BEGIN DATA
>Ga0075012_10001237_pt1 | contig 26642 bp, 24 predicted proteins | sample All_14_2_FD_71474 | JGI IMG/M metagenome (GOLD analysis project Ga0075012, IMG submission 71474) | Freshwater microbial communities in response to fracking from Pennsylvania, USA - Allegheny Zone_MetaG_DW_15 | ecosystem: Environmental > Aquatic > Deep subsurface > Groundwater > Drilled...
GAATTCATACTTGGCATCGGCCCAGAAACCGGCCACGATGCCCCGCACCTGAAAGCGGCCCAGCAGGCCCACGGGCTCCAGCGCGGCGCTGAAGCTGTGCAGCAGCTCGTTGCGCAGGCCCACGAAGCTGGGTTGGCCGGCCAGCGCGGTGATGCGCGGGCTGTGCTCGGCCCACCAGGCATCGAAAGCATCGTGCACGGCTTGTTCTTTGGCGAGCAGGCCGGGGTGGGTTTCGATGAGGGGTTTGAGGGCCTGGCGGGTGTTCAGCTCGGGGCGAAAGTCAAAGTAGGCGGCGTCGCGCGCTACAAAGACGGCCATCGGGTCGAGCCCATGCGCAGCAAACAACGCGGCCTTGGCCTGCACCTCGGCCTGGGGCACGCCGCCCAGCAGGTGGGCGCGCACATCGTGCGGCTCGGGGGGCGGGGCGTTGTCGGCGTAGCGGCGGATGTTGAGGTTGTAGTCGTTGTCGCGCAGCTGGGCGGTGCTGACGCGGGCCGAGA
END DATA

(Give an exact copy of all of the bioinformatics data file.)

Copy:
>Ga0075012_10001237_pt1 | contig 26642 bp, 24 predicted proteins | sample All_14_2_FD_71474 | JGI IMG/M metagenome (GOLD analysis project Ga0075012, IMG submission 71474) | Freshwater microbial communities in response to fracking from Pennsylvania, USA - Allegheny Zone_MetaG_DW_15 | ecosystem: Environmental > Aquatic > Deep subsurface > Groundwater > Drilled...
GAATTCATACTTGGCATCGGCCCAGAAACCGGCCACGATGCCCCGCACCTGAAAGCGGCCCAGCAGGCCCACGGGCTCCAGCGCGGCGCTGAAGCTGTGCAGCAGCTCGTTGCGCAGGCCCACGAAGCTGGGTTGGCCGGCCAGCGCGGTGATGCGCGGGCTGTGCTCGGCCCACCAGGCATCGAAAGCATCGTGCACGGCTTGTTCTTTGGCGAGCAGGCCGGGGTGGGTTTCGATGAGGGGTTTGAGGGCCTGGCGGGTGTTCAGCTCGGGGCGAAAGTCAAAGTAGGCGGCGTCGCGCGCTACAAAGACGGCCATCGGGTCGAGCCCATGCGCAGCAAACAACGCGGCCTTGGCCTGCACCTCGGCCTGGGGCACGCCGCCCAGCAGGTGGGCGCGCACATCGTGCGGCTCGGGGGGCGGGGCGTTGTCGGCGTAGCGGCGGATGTTGAGGTTGTAGTCGTTGTCGCGCAGCTGGGCGGTGCTGACGCGGGCCGAGA